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Neko Case

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When it comes to the art of telling tales, Jim Thompson had it pegged. "There are 32 ways to write a story," the noir author famously observed, "but only one plot: Things are not as they seem." The story of Neko Case, similarly, could be told a number of different ways; but the facts, as always, yield only a part of the truth.

There is the basic, by now familiar biographical arc: Case's childhood in Washington State, art school in Vancouver, her early baptism into the world of country and gospel music, and contemporary gigs in distaff punk trios Maow and Cub, as well as a longer (and ongoing) stint in powerhouse Canadian pop group the New Pornographers. Since the late '90s, however, the bulk of Case's energies have been devoted to a thriving solo career. Following three critically lauded studio albums, 1997's The Virginian, 2000's Furnace Room Lullaby, and 2002's masterful Blacklisted; a quietly potent kitchen-recorded EP, Canadian Amp; and last year's brilliantly conceived concert collection The Tigers Have Spoken, Case reemerges with her latest, Fox Confessor Brings the Flood.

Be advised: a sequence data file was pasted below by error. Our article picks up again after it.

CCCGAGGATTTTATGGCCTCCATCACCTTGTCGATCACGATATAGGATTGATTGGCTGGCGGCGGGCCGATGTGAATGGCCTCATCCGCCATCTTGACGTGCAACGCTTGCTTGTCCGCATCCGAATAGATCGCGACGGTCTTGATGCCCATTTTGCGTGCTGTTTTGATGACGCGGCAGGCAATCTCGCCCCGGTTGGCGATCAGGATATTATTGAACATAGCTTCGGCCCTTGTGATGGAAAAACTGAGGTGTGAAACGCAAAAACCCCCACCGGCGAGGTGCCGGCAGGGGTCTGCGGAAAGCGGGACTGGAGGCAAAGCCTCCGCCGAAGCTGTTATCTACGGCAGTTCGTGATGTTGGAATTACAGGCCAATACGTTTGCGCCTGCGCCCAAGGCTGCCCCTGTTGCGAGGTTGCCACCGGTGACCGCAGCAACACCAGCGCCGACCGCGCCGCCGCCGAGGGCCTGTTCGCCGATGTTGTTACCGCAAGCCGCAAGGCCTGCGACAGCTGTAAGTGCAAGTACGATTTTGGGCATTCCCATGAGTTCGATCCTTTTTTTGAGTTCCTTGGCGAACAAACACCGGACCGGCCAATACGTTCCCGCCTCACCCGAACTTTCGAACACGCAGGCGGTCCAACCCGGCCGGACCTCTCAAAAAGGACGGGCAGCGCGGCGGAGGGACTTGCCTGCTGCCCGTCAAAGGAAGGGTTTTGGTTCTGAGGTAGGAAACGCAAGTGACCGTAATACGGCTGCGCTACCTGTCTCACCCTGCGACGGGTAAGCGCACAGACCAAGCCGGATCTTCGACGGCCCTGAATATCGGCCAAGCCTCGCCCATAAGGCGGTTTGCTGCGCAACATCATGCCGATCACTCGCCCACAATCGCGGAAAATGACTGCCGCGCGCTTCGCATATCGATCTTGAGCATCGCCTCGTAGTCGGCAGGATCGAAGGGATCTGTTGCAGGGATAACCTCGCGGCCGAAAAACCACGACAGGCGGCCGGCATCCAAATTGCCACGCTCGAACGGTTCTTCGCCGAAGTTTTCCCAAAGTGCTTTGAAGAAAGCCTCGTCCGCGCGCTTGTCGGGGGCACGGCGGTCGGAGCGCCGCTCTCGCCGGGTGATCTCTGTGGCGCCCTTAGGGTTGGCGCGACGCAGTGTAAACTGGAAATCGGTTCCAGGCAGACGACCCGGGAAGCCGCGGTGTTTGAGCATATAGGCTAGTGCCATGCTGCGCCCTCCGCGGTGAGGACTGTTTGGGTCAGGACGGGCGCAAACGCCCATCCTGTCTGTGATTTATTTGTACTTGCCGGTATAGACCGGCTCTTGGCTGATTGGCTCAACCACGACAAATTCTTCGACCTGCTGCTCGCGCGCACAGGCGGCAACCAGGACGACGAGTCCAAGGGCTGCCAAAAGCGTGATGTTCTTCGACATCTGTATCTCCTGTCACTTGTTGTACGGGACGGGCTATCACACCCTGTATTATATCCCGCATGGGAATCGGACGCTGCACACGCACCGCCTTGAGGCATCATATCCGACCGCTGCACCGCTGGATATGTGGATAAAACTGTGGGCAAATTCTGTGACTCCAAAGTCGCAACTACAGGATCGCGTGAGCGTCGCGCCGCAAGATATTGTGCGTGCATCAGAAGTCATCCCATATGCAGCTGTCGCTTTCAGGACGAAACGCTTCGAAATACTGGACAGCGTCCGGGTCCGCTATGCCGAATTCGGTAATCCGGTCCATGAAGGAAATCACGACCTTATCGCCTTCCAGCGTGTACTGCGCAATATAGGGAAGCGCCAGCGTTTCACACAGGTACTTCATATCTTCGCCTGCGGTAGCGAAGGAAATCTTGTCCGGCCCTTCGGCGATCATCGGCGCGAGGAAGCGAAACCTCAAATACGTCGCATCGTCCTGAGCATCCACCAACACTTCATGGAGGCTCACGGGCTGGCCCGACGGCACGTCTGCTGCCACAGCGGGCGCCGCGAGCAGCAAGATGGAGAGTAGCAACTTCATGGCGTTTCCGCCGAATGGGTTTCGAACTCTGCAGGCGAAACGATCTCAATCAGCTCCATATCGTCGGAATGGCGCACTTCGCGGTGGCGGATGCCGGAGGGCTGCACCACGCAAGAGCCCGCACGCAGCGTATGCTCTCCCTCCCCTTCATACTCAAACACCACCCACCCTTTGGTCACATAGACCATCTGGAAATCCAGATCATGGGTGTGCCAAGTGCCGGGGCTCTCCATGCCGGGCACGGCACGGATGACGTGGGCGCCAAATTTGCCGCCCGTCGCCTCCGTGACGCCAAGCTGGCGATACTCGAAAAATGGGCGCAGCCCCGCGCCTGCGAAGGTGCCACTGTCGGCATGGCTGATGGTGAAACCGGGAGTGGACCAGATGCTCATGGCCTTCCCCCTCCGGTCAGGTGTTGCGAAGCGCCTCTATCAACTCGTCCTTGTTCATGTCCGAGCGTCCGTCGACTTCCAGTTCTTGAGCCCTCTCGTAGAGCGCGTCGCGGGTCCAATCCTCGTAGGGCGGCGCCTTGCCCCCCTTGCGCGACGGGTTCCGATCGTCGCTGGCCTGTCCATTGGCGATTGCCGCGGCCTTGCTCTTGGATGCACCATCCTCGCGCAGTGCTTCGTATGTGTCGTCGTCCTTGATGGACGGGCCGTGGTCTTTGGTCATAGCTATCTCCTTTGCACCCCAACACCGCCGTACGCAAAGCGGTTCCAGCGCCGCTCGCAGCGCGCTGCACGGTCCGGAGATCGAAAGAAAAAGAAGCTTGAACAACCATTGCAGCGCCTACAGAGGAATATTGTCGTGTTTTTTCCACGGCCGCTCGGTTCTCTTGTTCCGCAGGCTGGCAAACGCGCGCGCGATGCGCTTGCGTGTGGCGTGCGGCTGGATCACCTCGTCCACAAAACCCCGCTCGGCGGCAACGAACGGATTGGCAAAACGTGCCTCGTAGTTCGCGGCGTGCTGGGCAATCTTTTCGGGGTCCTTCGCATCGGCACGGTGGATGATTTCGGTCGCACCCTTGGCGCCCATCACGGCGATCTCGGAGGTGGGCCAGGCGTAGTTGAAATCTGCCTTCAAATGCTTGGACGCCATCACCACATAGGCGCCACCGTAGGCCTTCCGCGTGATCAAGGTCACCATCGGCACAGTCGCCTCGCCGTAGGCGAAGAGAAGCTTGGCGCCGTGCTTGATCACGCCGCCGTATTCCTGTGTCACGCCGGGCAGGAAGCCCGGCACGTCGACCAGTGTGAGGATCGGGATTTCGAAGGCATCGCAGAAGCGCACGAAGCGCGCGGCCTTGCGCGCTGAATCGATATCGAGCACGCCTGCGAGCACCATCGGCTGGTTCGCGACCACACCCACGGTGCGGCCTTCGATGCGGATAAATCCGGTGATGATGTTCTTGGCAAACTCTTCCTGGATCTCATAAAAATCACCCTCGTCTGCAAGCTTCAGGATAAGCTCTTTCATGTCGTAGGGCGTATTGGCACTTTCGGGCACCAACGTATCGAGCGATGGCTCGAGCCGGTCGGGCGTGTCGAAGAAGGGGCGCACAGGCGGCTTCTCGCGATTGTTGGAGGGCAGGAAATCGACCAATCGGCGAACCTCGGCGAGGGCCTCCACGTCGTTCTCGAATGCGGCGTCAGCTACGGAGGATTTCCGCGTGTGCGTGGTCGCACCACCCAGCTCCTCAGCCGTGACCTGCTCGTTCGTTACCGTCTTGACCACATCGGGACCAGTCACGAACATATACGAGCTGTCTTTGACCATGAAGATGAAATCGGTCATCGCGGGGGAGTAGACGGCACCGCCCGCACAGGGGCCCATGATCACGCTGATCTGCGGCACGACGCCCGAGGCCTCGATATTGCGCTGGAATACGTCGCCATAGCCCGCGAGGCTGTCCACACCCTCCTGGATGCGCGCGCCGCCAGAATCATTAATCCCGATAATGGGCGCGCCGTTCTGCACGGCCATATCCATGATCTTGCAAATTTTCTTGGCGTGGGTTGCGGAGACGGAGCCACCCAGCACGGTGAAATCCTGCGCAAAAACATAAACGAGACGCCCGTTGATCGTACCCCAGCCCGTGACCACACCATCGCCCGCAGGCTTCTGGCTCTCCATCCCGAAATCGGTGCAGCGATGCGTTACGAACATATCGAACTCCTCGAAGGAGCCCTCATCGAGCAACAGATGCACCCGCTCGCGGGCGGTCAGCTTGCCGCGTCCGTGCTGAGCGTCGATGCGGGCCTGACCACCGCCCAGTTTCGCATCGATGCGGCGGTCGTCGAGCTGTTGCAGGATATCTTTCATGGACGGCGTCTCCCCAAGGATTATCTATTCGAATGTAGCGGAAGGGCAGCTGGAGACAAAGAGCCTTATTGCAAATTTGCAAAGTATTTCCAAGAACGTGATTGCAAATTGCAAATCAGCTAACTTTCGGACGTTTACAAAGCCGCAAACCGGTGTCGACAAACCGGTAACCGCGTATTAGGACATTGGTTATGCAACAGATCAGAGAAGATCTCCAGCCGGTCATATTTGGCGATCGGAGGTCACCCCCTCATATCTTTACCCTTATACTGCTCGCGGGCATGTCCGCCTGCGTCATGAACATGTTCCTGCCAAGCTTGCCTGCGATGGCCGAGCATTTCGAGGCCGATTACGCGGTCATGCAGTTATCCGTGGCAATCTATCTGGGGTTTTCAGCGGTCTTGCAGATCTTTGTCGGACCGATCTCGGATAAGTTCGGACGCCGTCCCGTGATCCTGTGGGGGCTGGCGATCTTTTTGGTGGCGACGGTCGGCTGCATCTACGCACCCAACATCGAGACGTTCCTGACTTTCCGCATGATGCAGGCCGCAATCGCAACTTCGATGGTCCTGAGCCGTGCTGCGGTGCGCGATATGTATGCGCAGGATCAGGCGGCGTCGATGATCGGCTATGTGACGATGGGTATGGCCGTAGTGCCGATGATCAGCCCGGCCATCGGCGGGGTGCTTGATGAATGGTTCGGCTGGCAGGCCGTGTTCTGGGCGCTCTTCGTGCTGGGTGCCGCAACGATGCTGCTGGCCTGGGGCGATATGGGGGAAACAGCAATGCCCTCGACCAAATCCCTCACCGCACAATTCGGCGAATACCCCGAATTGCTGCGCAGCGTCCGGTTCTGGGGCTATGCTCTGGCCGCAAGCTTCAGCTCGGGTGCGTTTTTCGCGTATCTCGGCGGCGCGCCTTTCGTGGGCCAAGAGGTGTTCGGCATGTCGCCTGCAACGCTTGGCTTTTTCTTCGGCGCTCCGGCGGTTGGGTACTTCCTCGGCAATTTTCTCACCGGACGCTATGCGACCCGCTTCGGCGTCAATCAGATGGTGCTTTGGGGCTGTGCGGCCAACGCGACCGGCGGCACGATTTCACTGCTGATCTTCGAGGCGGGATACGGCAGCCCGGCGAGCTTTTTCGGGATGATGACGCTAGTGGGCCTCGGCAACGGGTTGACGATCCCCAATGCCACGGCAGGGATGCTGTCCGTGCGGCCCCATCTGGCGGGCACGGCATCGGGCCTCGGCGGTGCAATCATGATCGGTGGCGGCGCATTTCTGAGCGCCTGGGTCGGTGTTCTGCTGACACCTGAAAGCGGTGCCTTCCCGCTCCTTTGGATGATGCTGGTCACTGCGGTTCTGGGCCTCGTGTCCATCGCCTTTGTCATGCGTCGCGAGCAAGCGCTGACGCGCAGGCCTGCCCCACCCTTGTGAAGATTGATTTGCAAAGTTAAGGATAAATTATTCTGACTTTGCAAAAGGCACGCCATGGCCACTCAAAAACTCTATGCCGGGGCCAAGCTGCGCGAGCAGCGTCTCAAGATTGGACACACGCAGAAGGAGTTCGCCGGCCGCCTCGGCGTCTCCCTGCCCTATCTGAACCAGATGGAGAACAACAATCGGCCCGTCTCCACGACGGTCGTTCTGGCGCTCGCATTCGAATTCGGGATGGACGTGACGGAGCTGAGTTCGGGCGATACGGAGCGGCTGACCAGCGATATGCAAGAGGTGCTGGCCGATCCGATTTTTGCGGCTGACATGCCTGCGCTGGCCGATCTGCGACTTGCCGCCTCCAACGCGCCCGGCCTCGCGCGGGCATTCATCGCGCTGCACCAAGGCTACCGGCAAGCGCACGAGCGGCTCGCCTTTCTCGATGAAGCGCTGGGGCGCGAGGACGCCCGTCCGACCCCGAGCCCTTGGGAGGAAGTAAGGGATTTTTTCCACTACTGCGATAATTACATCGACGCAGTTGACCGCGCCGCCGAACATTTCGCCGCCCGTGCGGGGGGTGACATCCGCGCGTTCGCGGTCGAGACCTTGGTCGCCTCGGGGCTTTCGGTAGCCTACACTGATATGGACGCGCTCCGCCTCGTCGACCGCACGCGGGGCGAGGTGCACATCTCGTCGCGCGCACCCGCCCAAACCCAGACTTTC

Two years in the making from conception to completion, the album is a culmination of sorts, the sound of an artist fully coming into her own and producing a career defining statement. Case's work has always hinted at a uniquely skewed gyroscope at the center of the music: her songs at once playful and heartfelt, artsy yet unpretentious, and capable of shelving offbeat imagery inside of classic compositional structures. Significantly, Fox Confessor is further fueled by Neko's refusal to limit her work along generic boundaries. Her role as producer is profoundly felt, as styles, influences and sonic signatures from dozens of musical traditions thread through the new songs, leaving the echo of their passing but combine to create a sound at once foreign and familiar.

Lyrically reflective and self-assessing, the twelve songs on the Fox Confessor are cast in a tone that is at once resigned ("Hold On, Hold On") yet far from pessimistic ("Maybe Sparrow"). It's an album where the storytelling offers exacting portraits of the transient and hyper real ("Margaret Vs. Pauline," "Star Witness," "That Teenage Feeling"), while opening windows to the still viable--albeit sadly neglected these days--metaphors, lessons, or cautionary reflections derived through mythological creations ("Fox Confessor Brings The Flood"). Elsewhere, near-forgotten spirituals ("John Saw That Number") emote clear-eyed observations on our common lives.